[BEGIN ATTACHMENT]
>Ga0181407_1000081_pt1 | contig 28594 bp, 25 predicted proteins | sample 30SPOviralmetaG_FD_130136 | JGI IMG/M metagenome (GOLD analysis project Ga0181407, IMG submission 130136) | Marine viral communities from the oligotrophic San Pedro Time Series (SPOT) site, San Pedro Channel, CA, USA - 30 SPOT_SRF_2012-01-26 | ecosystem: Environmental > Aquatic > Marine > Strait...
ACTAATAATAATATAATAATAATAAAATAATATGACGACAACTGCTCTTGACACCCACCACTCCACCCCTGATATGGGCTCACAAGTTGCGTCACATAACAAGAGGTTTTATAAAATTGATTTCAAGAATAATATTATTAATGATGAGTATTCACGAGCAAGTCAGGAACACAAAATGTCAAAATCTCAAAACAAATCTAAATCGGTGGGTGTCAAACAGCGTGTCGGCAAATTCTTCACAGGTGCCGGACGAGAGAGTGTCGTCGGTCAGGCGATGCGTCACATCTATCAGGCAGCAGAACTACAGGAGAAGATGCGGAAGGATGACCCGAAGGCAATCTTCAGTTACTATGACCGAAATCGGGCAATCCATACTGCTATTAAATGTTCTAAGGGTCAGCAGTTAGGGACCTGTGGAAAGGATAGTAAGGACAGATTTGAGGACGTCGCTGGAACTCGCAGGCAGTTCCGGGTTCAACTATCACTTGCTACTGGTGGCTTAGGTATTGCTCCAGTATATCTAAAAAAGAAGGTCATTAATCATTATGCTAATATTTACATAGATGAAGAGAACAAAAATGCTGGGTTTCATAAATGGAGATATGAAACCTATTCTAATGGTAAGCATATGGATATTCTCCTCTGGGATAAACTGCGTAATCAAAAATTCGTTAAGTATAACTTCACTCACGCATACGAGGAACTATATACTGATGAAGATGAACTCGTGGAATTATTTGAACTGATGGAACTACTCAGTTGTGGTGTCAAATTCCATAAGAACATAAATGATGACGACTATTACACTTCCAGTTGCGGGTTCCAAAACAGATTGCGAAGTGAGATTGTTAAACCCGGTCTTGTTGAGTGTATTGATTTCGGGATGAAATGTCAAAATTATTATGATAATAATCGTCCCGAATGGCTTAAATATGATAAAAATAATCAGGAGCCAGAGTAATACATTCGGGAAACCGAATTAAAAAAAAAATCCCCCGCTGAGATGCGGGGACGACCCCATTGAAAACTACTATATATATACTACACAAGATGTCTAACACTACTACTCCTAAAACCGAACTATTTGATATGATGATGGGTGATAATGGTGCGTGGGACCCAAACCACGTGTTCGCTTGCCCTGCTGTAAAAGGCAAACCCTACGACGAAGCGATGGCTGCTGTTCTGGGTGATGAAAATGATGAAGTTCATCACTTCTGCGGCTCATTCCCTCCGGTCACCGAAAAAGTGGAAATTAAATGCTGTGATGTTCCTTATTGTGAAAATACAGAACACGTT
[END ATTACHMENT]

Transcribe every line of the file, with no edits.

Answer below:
>Ga0181407_1000081_pt1 | contig 28594 bp, 25 predicted proteins | sample 30SPOviralmetaG_FD_130136 | JGI IMG/M metagenome (GOLD analysis project Ga0181407, IMG submission 130136) | Marine viral communities from the oligotrophic San Pedro Time Series (SPOT) site, San Pedro Channel, CA, USA - 30 SPOT_SRF_2012-01-26 | ecosystem: Environmental > Aquatic > Marine > Strait...
ACTAATAATAATATAATAATAATAAAATAATATGACGACAACTGCTCTTGACACCCACCACTCCACCCCTGATATGGGCTCACAAGTTGCGTCACATAACAAGAGGTTTTATAAAATTGATTTCAAGAATAATATTATTAATGATGAGTATTCACGAGCAAGTCAGGAACACAAAATGTCAAAATCTCAAAACAAATCTAAATCGGTGGGTGTCAAACAGCGTGTCGGCAAATTCTTCACAGGTGCCGGACGAGAGAGTGTCGTCGGTCAGGCGATGCGTCACATCTATCAGGCAGCAGAACTACAGGAGAAGATGCGGAAGGATGACCCGAAGGCAATCTTCAGTTACTATGACCGAAATCGGGCAATCCATACTGCTATTAAATGTTCTAAGGGTCAGCAGTTAGGGACCTGTGGAAAGGATAGTAAGGACAGATTTGAGGACGTCGCTGGAACTCGCAGGCAGTTCCGGGTTCAACTATCACTTGCTACTGGTGGCTTAGGTATTGCTCCAGTATATCTAAAAAAGAAGGTCATTAATCATTATGCTAATATTTACATAGATGAAGAGAACAAAAATGCTGGGTTTCATAAATGGAGATATGAAACCTATTCTAATGGTAAGCATATGGATATTCTCCTCTGGGATAAACTGCGTAATCAAAAATTCGTTAAGTATAACTTCACTCACGCATACGAGGAACTATATACTGATGAAGATGAACTCGTGGAATTATTTGAACTGATGGAACTACTCAGTTGTGGTGTCAAATTCCATAAGAACATAAATGATGACGACTATTACACTTCCAGTTGCGGGTTCCAAAACAGATTGCGAAGTGAGATTGTTAAACCCGGTCTTGTTGAGTGTATTGATTTCGGGATGAAATGTCAAAATTATTATGATAATAATCGTCCCGAATGGCTTAAATATGATAAAAATAATCAGGAGCCAGAGTAATACATTCGGGAAACCGAATTAAAAAAAAAATCCCCCGCTGAGATGCGGGGACGACCCCATTGAAAACTACTATATATATACTACACAAGATGTCTAACACTACTACTCCTAAAACCGAACTATTTGATATGATGATGGGTGATAATGGTGCGTGGGACCCAAACCACGTGTTCGCTTGCCCTGCTGTAAAAGGCAAACCCTACGACGAAGCGATGGCTGCTGTTCTGGGTGATGAAAATGATGAAGTTCATCACTTCTGCGGCTCATTCCCTCCGGTCACCGAAAAAGTGGAAATTAAATGCTGTGATGTTCCTTATTGTGAAAATACAGAACACGTT